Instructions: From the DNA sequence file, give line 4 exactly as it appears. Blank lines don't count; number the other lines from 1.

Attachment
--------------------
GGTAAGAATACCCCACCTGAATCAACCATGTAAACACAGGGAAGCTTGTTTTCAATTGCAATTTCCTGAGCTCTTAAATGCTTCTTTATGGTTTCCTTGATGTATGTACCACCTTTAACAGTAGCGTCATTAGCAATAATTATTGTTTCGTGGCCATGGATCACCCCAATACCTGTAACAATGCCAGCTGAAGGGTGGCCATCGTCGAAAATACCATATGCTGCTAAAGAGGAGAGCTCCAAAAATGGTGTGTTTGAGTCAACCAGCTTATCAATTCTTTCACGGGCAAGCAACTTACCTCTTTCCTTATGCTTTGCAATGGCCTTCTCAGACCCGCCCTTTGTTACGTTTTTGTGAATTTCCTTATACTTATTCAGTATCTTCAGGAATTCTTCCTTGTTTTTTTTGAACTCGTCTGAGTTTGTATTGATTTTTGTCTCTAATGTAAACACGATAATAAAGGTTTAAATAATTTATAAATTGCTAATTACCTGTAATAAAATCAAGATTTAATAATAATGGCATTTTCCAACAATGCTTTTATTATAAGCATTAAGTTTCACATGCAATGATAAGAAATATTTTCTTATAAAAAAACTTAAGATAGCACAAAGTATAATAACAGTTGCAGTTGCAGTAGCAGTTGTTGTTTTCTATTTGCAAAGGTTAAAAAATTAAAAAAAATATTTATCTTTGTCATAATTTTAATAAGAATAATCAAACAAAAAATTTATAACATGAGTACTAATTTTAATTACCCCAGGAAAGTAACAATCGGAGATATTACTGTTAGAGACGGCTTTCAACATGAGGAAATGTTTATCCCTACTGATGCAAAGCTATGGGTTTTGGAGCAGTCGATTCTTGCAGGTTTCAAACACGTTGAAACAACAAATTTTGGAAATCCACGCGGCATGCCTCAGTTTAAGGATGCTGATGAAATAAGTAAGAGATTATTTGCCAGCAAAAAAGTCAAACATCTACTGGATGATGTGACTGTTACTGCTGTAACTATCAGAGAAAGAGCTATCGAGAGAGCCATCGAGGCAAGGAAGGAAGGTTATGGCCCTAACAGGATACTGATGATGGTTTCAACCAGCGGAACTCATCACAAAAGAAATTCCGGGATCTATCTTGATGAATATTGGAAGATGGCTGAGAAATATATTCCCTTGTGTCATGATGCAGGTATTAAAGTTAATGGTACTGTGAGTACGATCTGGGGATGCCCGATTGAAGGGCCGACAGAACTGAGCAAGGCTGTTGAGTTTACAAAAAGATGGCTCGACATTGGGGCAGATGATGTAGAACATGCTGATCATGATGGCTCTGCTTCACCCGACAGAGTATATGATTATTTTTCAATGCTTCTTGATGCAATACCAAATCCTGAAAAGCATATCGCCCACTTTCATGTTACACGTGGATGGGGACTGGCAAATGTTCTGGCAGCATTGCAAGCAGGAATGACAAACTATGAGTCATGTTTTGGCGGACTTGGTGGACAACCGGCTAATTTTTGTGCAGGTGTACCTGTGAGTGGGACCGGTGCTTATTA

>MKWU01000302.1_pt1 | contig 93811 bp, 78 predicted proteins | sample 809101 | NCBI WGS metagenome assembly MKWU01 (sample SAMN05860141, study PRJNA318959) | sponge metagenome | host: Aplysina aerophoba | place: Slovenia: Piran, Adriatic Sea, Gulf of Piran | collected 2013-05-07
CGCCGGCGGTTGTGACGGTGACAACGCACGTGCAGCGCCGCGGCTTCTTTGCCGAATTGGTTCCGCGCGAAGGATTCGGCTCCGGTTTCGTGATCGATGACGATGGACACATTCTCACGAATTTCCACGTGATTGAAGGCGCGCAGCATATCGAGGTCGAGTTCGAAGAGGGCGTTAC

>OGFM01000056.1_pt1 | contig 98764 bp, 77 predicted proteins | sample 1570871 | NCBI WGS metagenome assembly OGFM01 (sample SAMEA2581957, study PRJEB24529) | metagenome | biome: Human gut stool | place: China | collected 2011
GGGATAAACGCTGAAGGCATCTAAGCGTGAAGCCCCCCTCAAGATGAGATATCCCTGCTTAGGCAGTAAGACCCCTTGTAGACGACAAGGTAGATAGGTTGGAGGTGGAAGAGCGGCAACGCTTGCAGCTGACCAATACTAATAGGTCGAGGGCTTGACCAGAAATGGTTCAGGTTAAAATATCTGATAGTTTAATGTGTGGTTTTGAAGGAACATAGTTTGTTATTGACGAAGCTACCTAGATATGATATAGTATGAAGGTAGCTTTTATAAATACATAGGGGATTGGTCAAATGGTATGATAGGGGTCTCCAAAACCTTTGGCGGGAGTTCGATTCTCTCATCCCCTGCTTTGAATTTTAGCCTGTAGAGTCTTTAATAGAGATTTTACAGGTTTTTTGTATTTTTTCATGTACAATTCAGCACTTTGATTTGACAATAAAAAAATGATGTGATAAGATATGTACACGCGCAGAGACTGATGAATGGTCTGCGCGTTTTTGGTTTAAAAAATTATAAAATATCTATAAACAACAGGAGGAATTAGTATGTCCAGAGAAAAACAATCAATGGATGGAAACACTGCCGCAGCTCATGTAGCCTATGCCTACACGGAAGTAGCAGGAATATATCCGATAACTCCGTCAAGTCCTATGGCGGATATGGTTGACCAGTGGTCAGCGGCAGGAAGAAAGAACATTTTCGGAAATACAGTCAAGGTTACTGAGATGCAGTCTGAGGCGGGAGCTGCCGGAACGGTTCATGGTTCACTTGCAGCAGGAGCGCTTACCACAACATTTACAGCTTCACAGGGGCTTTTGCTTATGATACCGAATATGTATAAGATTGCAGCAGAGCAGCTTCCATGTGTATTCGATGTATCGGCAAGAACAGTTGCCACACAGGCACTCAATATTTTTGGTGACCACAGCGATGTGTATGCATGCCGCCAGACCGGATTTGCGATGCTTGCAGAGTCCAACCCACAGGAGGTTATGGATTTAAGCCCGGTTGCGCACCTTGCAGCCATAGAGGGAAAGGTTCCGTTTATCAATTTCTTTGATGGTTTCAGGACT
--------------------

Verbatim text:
>OGFM01000056.1_pt1 | contig 98764 bp, 77 predicted proteins | sample 1570871 | NCBI WGS metagenome assembly OGFM01 (sample SAMEA2581957, study PRJEB24529) | metagenome | biome: Human gut stool | place: China | collected 2011